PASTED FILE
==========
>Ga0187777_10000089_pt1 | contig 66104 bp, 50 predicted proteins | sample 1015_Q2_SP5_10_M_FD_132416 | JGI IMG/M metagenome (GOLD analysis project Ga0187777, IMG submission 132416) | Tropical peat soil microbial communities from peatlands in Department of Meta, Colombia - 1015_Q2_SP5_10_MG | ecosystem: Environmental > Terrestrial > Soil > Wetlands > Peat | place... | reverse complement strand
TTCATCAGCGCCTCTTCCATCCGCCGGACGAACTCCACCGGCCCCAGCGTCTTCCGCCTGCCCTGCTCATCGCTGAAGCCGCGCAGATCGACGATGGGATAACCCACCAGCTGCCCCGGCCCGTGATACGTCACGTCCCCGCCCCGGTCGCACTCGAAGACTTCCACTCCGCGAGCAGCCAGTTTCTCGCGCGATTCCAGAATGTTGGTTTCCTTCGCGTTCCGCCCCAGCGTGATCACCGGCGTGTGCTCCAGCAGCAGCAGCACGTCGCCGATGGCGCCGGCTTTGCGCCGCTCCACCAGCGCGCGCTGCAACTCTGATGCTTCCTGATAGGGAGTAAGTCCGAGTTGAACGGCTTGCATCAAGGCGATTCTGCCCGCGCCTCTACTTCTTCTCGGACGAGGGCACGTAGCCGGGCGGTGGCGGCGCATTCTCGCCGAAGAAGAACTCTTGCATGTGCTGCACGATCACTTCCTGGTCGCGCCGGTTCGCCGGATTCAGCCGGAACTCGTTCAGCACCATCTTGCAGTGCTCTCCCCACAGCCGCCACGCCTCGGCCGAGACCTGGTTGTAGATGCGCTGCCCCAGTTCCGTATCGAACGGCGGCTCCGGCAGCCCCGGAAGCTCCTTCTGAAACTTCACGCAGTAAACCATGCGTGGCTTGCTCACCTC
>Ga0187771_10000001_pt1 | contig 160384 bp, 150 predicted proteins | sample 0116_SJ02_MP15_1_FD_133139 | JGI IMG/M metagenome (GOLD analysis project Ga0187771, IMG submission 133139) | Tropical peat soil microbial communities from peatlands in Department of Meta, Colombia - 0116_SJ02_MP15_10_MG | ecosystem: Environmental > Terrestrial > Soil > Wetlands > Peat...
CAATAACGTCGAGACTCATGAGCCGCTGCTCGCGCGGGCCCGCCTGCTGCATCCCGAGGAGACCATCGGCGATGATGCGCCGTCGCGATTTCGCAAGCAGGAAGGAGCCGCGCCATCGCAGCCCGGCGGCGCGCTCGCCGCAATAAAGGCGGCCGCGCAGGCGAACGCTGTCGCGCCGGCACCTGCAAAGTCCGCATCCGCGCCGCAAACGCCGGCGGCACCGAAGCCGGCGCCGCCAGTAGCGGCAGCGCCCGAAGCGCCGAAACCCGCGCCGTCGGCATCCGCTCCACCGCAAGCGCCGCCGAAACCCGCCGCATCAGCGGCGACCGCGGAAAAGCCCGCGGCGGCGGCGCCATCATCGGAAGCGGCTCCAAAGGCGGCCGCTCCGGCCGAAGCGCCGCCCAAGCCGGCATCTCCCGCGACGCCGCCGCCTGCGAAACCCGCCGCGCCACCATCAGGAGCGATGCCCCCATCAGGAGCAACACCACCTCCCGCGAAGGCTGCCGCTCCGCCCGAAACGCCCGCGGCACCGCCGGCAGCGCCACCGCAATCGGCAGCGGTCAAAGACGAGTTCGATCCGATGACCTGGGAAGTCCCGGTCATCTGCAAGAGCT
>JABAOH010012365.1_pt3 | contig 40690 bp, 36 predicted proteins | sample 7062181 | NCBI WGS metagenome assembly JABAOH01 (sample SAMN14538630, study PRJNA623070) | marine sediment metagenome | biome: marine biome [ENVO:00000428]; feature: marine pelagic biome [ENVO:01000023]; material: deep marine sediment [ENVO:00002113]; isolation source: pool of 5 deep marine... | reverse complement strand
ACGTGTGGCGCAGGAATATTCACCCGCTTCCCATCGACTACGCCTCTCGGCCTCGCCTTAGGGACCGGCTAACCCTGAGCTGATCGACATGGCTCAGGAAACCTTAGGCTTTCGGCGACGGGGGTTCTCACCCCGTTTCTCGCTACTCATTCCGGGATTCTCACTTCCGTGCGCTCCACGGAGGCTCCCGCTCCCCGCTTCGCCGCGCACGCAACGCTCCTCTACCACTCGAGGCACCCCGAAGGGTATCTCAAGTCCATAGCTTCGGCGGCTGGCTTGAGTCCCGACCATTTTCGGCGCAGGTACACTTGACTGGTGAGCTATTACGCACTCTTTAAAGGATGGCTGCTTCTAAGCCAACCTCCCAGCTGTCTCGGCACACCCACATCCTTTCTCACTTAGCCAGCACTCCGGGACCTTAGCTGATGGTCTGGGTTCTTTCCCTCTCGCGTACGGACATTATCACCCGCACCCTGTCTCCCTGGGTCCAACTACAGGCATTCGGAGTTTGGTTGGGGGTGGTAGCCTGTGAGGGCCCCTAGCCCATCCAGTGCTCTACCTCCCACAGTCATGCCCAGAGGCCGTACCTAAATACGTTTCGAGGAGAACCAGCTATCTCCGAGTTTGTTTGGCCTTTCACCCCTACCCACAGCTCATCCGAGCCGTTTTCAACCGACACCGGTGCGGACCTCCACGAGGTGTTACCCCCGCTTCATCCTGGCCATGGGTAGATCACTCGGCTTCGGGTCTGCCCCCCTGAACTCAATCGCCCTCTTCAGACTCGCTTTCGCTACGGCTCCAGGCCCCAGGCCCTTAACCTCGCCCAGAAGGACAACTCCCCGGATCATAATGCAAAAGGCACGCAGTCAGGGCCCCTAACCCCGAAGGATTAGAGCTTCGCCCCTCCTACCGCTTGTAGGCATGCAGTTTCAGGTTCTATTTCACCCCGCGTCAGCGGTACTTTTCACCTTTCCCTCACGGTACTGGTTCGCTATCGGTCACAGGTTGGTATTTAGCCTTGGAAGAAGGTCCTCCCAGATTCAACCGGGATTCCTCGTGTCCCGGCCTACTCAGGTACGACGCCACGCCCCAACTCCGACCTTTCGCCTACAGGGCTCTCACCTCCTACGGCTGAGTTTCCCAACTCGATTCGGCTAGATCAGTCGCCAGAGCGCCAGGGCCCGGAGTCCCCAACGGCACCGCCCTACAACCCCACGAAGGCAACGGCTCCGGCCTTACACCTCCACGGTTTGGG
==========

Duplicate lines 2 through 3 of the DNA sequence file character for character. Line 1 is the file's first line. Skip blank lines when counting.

TTCATCAGCGCCTCTTCCATCCGCCGGACGAACTCCACCGGCCCCAGCGTCTTCCGCCTGCCCTGCTCATCGCTGAAGCCGCGCAGATCGACGATGGGATAACCCACCAGCTGCCCCGGCCCGTGATACGTCACGTCCCCGCCCCGGTCGCACTCGAAGACTTCCACTCCGCGAGCAGCCAGTTTCTCGCGCGATTCCAGAATGTTGGTTTCCTTCGCGTTCCGCCCCAGCGTGATCACCGGCGTGTGCTCCAGCAGCAGCAGCACGTCGCCGATGGCGCCGGCTTTGCGCCGCTCCACCAGCGCGCGCTGCAACTCTGATGCTTCCTGATAGGGAGTAAGTCCGAGTTGAACGGCTTGCATCAAGGCGATTCTGCCCGCGCCTCTACTTCTTCTCGGACGAGGGCACGTAGCCGGGCGGTGGCGGCGCATTCTCGCCGAAGAAGAACTCTTGCATGTGCTGCACGATCACTTCCTGGTCGCGCCGGTTCGCCGGATTCAGCCGGAACTCGTTCAGCACCATCTTGCAGTGCTCTCCCCACAGCCGCCACGCCTCGGCCGAGACCTGGTTGTAGATGCGCTGCCCCAGTTCCGTATCGAACGGCGGCTCCGGCAGCCCCGGAAGCTCCTTCTGAAACTTCACGCAGTAAACCATGCGTGGCTTGCTCACCTC
>Ga0187771_10000001_pt1 | contig 160384 bp, 150 predicted proteins | sample 0116_SJ02_MP15_1_FD_133139 | JGI IMG/M metagenome (GOLD analysis project Ga0187771, IMG submission 133139) | Tropical peat soil microbial communities from peatlands in Department of Meta, Colombia - 0116_SJ02_MP15_10_MG | ecosystem: Environmental > Terrestrial > Soil > Wetlands > Peat...